For Immediate Release
Contact: Derek Berry
Washington, DC – October 13, 2010 – Brain injuries are not uncommon. They can result from a traumatic experience - hence the name traumatic brain injury (TBI), or they can result from other non-traumatic causes, called acquired brain injury (ABI). The most common causes of TBI are falls and motor vehicle accidents, whereas stroke is the most widespread cause of ABI.
Published by the National Rehabilitation Hospital (NRH) Press, a book called Managing Brain Injury: A Guide to Living Well with Brain Injury, by Michael R. Yochelson, MD, and Penny Wolfe, PhD, discusses the causes and effects (both temporary and permanent) of TBI and ABI. The book also provides ways to prevent brain injury, substance abuse in relation to brain injury, and gives first person accounts of brain injury and life afterward.
Managing Brain Injury categorizes the cognitive and behavioral changes a person with brain injury may experience, and sheds light on the physical changes and effects, the initial changes such as increased temperature and heart rate; changes in blood pressure; changes in movement including spasticity and motor control; and sensory, visual and perceptual changes.
The book’s foreword is written by ABC news anchor and reporter, Bob Woodruff, who suffered a TBI in January 2006, while reporting in Iraq. Woodruff notes the dramatic change his life, and that of his family, faced when the unexpected took place. “I am a walking miracle, as so many have called me, and I am a testament to the power of the brain, the value of intensive rehabilitation, the love of family, and the resiliency of the human spirit,” said Woodruff.
Managing Brain Injury gives readers several inspirational and triumphant personal stories of men and women who have suffered from brain injury, their loved ones who suffer with them, their long journey through the rehabilitation process, and how they have prosperously rebuilt their lives. The book supplies readers with various terms often used when discussing brain injury, including detailed definitions in a reader-friendly glossary.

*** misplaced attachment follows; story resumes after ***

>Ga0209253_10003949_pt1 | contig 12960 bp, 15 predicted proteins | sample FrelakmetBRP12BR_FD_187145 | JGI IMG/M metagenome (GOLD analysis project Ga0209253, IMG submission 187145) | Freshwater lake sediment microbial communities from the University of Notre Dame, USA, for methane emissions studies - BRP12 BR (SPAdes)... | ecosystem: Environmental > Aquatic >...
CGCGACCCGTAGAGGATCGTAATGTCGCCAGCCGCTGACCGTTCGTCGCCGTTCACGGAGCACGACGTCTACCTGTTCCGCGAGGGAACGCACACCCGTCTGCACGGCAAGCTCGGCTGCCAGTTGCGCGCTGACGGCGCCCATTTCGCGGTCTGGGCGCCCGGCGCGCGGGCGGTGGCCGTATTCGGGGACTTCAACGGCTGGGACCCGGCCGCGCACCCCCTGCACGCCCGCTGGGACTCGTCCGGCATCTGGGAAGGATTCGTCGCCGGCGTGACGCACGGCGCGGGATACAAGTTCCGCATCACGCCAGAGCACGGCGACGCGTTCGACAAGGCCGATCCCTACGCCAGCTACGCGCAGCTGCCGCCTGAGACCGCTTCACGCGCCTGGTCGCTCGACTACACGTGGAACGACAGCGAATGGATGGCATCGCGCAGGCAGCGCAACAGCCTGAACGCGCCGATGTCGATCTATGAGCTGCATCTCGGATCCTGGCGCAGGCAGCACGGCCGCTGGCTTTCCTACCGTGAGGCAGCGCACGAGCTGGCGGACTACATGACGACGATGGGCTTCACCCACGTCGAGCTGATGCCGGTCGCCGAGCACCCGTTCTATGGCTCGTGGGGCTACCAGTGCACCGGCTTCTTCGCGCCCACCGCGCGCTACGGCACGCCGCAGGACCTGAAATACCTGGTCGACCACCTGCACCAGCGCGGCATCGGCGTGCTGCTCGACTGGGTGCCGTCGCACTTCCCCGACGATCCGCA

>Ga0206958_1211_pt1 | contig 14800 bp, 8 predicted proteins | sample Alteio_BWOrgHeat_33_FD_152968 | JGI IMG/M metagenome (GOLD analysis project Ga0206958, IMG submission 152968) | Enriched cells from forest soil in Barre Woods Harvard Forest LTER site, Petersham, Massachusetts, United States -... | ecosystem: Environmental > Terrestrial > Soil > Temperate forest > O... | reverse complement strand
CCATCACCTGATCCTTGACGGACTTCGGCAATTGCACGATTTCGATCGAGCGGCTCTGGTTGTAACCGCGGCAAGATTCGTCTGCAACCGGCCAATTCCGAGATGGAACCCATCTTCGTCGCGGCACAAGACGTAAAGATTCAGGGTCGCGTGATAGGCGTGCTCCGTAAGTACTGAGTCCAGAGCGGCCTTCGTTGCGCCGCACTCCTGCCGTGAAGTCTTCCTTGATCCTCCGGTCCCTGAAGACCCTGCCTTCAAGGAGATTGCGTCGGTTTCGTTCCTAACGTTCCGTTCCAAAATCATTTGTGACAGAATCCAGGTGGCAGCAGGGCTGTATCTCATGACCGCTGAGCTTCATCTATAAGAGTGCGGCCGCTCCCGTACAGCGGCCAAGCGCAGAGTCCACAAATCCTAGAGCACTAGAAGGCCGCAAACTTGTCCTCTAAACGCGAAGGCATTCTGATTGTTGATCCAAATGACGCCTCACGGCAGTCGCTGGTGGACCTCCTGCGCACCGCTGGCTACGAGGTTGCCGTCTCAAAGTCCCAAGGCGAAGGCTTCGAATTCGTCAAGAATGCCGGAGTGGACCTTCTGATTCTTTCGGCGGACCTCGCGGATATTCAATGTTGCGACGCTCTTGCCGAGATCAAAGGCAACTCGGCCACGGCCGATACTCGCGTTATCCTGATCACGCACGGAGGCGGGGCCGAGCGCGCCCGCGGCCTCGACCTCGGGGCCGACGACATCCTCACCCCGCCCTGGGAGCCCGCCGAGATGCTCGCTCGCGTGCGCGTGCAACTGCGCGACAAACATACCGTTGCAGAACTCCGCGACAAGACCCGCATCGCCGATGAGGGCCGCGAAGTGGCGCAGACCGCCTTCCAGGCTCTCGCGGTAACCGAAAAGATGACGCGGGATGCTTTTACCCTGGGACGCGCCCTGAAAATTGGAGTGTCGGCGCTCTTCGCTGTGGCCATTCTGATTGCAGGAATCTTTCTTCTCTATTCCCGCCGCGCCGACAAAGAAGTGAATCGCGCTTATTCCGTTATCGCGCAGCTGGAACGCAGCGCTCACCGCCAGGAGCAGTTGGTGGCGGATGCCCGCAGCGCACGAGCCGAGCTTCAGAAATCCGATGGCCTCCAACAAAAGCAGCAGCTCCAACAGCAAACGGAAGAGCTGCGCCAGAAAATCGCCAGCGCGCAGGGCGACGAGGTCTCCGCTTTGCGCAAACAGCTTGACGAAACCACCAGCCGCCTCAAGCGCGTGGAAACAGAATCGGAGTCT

There are chapters on medications that are commonly used in brain injury treatment, life skills and recreation activities complete with plans to complete those activities post-brain injury. The book features patient resources that include suggestions on applying for healthcare, social security, and helpful tips on going home after getting a brain injury. The book also includes a list of brain injury support groups, phone numbers and websites for people to get further information.
“With TBI being one of the major causes of disability each year in the U.S., affecting 1.7 million Americans, this book can be an asset to those who have suffered a brain injury and ask: ‘What’s next for me now that this has happened?’” said Dr. Yochelson.
The book is available through NRH Press for $16.95 plus shipping. Click to order
National Rehabilitation Hospital (NRH) is a private, not-for-profit facility located in Northwest Washington, D.C. NRH’s services are designed specifically for the rehabilitation of individuals with disabling injuries and illnesses such as stroke, brain injury, spinal cord injury and disease, arthritis, amputations, post-polio syndrome, chronic pain, back and neck pain, occupational injuries, cancer and cardiac disease that require medical rehabilitation, and other neurological and orthopedic conditions. NRH admits approximately 2,200 inpatients annually, has appeared on the “Best Hospitals” list in U.S. News & World Report for 16 consecutive years and is currently ranked among the top hospitals in medical rehabilitation in America. NRH has the only CARF accredited specialty program for both Spinal Cord Injury and Stroke in the region. In addition, NRH’s Spinal Cord Injury Program has been designated one of only 14 Model SCI Systems of care in the country by the National Institute on Disability and Rehabilitation Research (NIDRR), a part of the Department of Education. NRH is a proud member of MedStar Health.